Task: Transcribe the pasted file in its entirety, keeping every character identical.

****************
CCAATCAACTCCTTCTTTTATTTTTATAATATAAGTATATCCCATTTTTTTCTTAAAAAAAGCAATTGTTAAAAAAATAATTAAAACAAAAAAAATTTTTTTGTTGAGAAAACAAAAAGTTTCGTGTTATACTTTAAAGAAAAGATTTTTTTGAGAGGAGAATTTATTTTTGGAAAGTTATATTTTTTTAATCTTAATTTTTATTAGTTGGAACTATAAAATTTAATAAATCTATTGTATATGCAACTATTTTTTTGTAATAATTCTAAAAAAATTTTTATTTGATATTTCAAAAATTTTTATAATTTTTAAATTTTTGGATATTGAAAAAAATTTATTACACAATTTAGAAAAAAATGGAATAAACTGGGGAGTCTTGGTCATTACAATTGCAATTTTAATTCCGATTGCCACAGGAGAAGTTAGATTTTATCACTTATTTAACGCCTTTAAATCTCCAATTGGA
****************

CCAATCAACTCCTTCTTTTATTTTTATAATATAAGTATATCCCATTTTTTTCTTAAAAAAAGCAATTGTTAAAAAAATAATTAAAACAAAAAAAATTTTTTTGTTGAGAAAACAAAAAGTTTCGTGTTATACTTTAAAGAAAAGATTTTTTTGAGAGGAGAATTTATTTTTGGAAAGTTATATTTTTTTAATCTTAATTTTTATTAGTTGGAACTATAAAATTTAATAAATCTATTGTATATGCAACTATTTTTTTGTAATAATTCTAAAAAAATTTTTATTTGATATTTCAAAAATTTTTATAATTTTTAAATTTTTGGATATTGAAAAAAATTTATTACACAATTTAGAAAAAAATGGAATAAACTGGGGAGTCTTGGTCATTACAATTGCAATTTTAATTCCGATTGCCACAGGAGAAGTTAGATTTTATCACTTATTTAACGCCTTTAAATCTCCAATTGGA